Photos and Video from Condit Breach Day


Well folks, October 26th, 2011 is certainly a day that will go down in history. After the Blaster in Charge yelled “fire in the hole!” and ignited the charges, the White Salmon was explosively set free for the first time in 100 years.  The lake took less than 2 hours to drain, carrying an incredible amount of sediment and debris downstream to the Columbia.  Now, a more gradual process begins–the erosion of millions of cubic yards of trapped silt, the return of threatened salmon and ultimately the complete removal of Condit Dam.

Enjoy these photos and video from breach day and stay tuned for more updates as the sediment erodes and the White Salmon re-carves its course. And check out this National Geographic News story, where the breach video first appeared.

Big thanks to American Whitewater, American Rivers, Pro Photo Supply and Clif Bar for making this coverage possible!

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15 thoughts on “Photos and Video from Condit Breach Day

  1. Excellent work again, Andy. Great pictures.

    Are you able to caption the pics – “1 mile upstream from dam”, “far end of the vanished lake” “500 feet upstream of dam” (for 3 examples) – and similar for downstream?

    Regarding the silt removal, it MUST be nutrient rich, one would think. Is it? Will local gardeners be adding it to their plots when it becomes available? Technically, who owns it, the Parks Service, the dam operators… who? Maybe you could add this to your coverage in the springtime.

    Could I also suggest a link on your pages so that people could donate to your documentation project? Even many small donations could add up. (I’m thinking, helicopter flyover with video rolling.)

    Cheers,
    JBS

  2. Andy, these are amazing photos – they are fascinating to look at – I’m so appreciative that you have documented this so well!
    ace

  3. Thanks for your efforts in documenting this.

    I am looking forward to seeing what the area behind the damn and flow of the river looks like now and throughout the winter.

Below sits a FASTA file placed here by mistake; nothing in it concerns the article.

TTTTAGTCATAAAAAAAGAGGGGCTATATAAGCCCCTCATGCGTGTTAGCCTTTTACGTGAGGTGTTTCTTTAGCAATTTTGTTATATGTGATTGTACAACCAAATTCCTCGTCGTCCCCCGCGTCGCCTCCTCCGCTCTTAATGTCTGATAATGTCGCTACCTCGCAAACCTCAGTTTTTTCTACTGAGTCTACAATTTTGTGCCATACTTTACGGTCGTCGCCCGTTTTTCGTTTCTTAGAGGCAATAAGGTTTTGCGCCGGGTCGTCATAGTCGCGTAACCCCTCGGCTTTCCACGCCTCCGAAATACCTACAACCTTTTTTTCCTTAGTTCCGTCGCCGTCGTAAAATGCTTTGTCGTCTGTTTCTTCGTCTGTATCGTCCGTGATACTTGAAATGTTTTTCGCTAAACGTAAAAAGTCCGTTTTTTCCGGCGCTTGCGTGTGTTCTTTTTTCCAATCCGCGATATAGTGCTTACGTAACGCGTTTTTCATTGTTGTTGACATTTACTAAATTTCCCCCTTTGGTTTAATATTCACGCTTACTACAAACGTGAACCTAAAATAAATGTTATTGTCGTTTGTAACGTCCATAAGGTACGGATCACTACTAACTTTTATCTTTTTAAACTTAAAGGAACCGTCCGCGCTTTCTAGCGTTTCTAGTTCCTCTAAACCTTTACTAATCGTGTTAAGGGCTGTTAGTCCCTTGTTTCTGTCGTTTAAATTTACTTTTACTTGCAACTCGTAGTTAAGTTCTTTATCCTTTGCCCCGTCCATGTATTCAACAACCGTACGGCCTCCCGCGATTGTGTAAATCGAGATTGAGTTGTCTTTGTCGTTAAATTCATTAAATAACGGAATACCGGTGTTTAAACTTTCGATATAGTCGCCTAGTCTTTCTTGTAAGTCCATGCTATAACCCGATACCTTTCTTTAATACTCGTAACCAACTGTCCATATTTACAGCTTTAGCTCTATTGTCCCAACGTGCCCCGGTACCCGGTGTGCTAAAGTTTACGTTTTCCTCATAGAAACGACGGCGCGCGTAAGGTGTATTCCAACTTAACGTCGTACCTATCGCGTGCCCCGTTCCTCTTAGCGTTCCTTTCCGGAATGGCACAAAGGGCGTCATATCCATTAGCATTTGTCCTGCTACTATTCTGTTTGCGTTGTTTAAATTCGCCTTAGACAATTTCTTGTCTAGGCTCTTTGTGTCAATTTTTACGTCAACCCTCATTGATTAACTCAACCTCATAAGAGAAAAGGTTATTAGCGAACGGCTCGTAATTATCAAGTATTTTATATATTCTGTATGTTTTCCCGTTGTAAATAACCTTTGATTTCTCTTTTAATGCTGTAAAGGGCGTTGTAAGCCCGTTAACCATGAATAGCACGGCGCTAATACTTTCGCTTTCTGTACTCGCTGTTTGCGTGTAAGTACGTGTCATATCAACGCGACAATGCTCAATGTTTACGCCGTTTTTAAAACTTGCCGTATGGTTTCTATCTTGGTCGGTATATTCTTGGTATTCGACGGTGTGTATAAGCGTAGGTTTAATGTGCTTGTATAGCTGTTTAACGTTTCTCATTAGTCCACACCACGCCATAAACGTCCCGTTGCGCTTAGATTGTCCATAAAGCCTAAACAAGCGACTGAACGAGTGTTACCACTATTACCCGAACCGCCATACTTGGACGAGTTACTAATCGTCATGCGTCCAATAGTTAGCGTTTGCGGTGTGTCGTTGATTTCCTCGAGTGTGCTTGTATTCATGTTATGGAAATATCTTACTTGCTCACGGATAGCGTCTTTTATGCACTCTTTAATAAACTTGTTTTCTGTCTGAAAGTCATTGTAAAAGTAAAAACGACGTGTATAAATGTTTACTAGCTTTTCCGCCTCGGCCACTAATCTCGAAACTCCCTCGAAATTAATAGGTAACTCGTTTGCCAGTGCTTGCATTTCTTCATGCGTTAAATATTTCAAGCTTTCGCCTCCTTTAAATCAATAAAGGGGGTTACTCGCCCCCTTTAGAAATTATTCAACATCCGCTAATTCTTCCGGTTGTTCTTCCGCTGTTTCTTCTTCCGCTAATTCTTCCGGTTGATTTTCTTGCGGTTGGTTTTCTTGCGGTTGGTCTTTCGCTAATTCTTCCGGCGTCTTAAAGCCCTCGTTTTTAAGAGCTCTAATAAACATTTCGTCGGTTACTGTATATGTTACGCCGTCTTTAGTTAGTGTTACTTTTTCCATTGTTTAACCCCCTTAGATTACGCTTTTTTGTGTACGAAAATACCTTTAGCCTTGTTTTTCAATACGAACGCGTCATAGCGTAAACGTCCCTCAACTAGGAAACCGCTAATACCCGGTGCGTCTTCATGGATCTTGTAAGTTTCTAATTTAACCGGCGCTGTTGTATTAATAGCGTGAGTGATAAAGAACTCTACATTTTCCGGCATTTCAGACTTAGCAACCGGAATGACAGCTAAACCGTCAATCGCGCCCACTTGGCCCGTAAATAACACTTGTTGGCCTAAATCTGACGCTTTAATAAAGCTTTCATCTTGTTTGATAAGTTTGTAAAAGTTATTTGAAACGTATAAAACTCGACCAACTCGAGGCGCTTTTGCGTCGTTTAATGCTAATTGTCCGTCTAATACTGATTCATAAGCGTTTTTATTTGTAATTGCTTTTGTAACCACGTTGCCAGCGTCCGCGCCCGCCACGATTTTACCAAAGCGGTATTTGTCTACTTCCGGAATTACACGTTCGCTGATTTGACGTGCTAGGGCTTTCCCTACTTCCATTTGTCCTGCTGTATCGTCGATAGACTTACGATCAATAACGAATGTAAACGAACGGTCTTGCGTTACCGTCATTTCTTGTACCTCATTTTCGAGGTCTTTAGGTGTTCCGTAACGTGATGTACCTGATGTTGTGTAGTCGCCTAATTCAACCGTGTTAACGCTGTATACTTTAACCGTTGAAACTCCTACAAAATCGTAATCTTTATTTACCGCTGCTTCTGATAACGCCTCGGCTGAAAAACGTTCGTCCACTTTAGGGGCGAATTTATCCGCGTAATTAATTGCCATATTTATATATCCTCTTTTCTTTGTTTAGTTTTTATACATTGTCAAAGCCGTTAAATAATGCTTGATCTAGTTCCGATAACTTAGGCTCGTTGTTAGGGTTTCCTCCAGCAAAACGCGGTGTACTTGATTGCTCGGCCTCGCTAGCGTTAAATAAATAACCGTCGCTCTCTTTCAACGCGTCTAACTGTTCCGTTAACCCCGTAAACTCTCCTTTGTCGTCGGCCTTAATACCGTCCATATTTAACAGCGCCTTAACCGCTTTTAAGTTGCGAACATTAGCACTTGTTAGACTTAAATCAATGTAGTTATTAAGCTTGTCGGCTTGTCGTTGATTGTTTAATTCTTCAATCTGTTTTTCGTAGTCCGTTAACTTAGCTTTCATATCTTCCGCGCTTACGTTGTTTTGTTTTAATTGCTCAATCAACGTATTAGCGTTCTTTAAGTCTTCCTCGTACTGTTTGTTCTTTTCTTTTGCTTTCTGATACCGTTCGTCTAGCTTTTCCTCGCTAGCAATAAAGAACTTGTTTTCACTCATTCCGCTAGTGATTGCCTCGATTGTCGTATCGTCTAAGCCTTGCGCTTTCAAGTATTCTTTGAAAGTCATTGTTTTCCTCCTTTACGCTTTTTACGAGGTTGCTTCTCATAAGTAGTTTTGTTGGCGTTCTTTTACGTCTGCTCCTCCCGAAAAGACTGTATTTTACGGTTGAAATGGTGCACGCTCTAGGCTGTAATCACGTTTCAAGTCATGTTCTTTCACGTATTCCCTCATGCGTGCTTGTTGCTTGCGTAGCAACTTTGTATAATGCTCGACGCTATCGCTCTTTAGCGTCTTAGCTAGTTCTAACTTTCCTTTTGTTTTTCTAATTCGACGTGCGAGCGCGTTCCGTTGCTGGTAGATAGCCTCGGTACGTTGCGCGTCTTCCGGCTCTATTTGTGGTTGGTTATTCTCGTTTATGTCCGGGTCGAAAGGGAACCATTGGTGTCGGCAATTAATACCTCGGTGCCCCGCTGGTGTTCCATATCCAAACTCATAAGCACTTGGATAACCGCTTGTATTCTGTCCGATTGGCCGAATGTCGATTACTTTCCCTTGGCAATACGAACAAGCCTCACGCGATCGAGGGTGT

What has been the explanation of why the lake drained so much quicker than expected? My guess is that there was much more sediment built up behind the damn than they figured so there was much less water to drain. Hopefully La Nina lives up to its predictions and we have a rainy winter to flush this stuff out as quickly as possible.

    I was disappointed that there doesn’t seem to be any footage of the flow from the breach entering the Colombia. I had expected that the news stations from Portland would have helicopters in the air filming it.

    Cheers,
    Craig

  4. This is such incredible footage of an incredible event. For everyone who couldn’t be there, and those who were, thank you for capturing this astonishing moment. The river’s power as it surges in freedom is overwhelming.

    Endless thanks for all the dedicated work by so many that made this happen!

  5. Andy, you ought to see what it looks like farther up river. We returned last weeeknd and were just awe struck at the sheer magnitude of the amount of land mass that has been carved away. There is now a 60 foot deep canyon just beyond our place. I have been documenting every two weeks. I’d like to share some of my photos with you if you are at all interested in seeing what it looks like at the Mill Creek region. I am thrilled to be witness to the return of the river in it’s true state.